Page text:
Graham🐝 Edwards

1 year ago · 2 min. reading time · visibility 0 ·

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Reflections in Crisis

“Do you think we are in a crisis?”

Reflections in Crisis
The answer came through the lens of a man who was born into the depression, knew what it was like not to have food on the table, survived polio, knew the impact of rationing on the home front, and from someone who had earned his wings as a paratrooper (with a couple of night jumps under his belt) — I think it’s safe to say a unique perspective by today’s standards.

His answer was ultimately, “No”

There was an explanation that he’d never experienced anything like this before, and that not being able to get to his doctor’s appointments, unable to check in with the boys, unable to get ready for the upcoming golf season, and not wander to the store without concern of infection, was starting to weigh on him. A surreal situation that made it easy to loose track of time and difficult to pull away from the endless COVID 19 news. It was not a crisis from his perspective but then again something far from normal — something insidious that was draining both physically and mentally. Ultimately this question offers an insight into personal context and perspective because it’s very true to say front line healthcare workers or a family wrestling with the economic reality of a mortgage that’s due at the end of the month are very much dealing with a crisis.

This is an academic question that scratches at how we perceive the situation, are prepared for the situation, and how we are dealing with the situation. Covid 19 will follow the path of all infectious agents as it makes its way through the population, and as a community, we’ll work hard to change the trajectory of that curve by social distancing, good hygiene practices, and self isolation. Our actions are a direct effort to save lives and prevent our institutions from becoming overwhelmed — and are also a direct reflection of how we are handling this unprecedented situation. This is an inescapable reflection of who we are and our character in the face of a challenge. In the context of my small sphere I have seen people make re-usable face masks, donate to local food banks, help someone when they can’t make it to the pharmacy, and have watched people offer a supportive voice when the silence of self-isolation is deafening. All character traits to be emulated in my mind.

There are already whispers of us coming to the top of the curve, how we will turn society back on to something reflective of the way it used to be, and how the last eight weeks will echo into the next eight or nine months. We will all have a Covid 19 story that we’ll be eager to share or maybe just keep to ourselves upon reflection. As I mentioned to someone today we need to “gut this out for another three weeks” before we’re closer to having a conversation that doesn’t include a bubble of two meters. I will be very curious to ask what’s been learned for the next time.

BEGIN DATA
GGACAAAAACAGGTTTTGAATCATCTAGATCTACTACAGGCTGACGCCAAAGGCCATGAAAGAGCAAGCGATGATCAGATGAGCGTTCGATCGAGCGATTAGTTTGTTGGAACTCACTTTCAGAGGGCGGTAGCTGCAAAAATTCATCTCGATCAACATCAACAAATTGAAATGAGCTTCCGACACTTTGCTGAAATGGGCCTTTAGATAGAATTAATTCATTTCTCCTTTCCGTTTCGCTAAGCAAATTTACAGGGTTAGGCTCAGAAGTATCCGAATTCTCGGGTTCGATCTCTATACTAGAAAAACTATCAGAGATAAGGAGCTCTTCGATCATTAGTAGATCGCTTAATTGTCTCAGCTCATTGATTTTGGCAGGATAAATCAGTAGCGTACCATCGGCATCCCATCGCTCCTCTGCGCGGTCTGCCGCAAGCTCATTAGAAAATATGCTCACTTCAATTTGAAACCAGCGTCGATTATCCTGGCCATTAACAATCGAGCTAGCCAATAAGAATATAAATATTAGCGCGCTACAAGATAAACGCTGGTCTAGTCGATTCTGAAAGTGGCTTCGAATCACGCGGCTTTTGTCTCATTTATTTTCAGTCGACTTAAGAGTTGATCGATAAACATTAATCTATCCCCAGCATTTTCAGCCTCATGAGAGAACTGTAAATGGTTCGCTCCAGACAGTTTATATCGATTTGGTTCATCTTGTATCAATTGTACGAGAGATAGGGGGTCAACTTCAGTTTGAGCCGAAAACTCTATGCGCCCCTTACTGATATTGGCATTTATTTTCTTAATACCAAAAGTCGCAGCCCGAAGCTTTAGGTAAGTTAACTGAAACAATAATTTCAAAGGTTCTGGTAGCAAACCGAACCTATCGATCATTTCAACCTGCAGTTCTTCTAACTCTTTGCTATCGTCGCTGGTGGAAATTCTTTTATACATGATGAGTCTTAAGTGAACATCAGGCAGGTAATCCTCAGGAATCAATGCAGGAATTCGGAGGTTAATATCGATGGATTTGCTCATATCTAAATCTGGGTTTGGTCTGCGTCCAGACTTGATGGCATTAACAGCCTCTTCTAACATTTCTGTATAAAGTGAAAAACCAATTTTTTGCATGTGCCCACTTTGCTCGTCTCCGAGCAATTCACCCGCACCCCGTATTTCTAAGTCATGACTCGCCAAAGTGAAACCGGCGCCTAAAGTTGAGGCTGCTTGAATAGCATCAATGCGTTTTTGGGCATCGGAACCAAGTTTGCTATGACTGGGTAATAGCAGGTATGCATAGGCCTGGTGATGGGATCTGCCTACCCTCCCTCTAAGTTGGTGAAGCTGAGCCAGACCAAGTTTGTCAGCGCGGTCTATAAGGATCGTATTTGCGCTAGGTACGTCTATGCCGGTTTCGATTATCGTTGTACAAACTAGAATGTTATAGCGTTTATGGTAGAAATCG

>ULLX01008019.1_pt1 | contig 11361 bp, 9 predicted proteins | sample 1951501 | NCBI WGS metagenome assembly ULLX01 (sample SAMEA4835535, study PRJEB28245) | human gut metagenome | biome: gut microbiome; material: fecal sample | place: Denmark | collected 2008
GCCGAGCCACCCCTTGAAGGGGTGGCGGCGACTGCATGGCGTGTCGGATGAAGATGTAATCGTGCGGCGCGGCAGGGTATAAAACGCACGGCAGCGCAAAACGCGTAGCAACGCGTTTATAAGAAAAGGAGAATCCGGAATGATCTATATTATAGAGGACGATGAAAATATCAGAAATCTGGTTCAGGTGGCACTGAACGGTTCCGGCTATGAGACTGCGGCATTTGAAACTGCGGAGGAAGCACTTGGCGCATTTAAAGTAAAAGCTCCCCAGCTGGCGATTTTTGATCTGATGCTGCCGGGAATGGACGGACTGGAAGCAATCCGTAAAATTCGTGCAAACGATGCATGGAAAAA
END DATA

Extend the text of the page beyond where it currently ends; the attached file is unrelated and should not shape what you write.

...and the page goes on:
Because most likely there will be a next time — probably around October or November.


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Fay Vietmeier

1 year ago #6

@graham edwards my apology ... cited the wrong link in my comment below about how many people died in the Great Depression ttps://

John Rylance

1 year ago #5

I think "testing times" is a great definition of the situation. Everyone should be working hard to ensure they are not as Jonny Cash sang " weighed in the balance and found wanting"

John Rylance

1 year ago #4

Winston Churchill is accredited to have said "Never let a good crisis go to waste" while good crisis is possibly an oxymoron, he was talking about make good use of what we have learnt from the crisis. Hopefully much will be learnt about the virus, how it was handled,etc and these lessons used to improve our futures. It brings to mind that often promise at these times of not letting them die in vain.

Fay Vietmeier

1 year ago #3

Graham\ud83d\udc1d Edwards Thank you Graham ... thought-FULL insights ... I am sharing hoping that more might lay hold of the wisdom here This is truth: "Circumstances do not make a man ... they reveal him." ~ Epictetus I am deeply troubled over the global economic pandemic that will likely follow COVID-19 I appreciated the "lens" you wrote through ... the perspective of someone who survived the Great Depression ... in MANY ways worse than corona It is estimated that 7 million people died in the Depression ... mostly of hunger It makes me question many things that are unfolding ... and will unfold in the months ahead ... Short term ... we "survived"corona Long term ... how will we survive another depression Some books are indelibly written on the heart & mind: The Grapes of Wrath ~ Steinbeck

Zacharias 🐝 Voulgaris

1 year ago #2

I don't want to sound pessimistic but I find that the worst is yet to come and it has nothing to do with pathogens and whathaveyou. When that situation manifests, I'm pretty sure your friend will consider it a crisis for sure. Cheers!

Jerry Fletcher

1 year ago #1

Graham, One of the definitions of Crisis is "a testing time." That's the one that fits this situation...big time. And so it goes.

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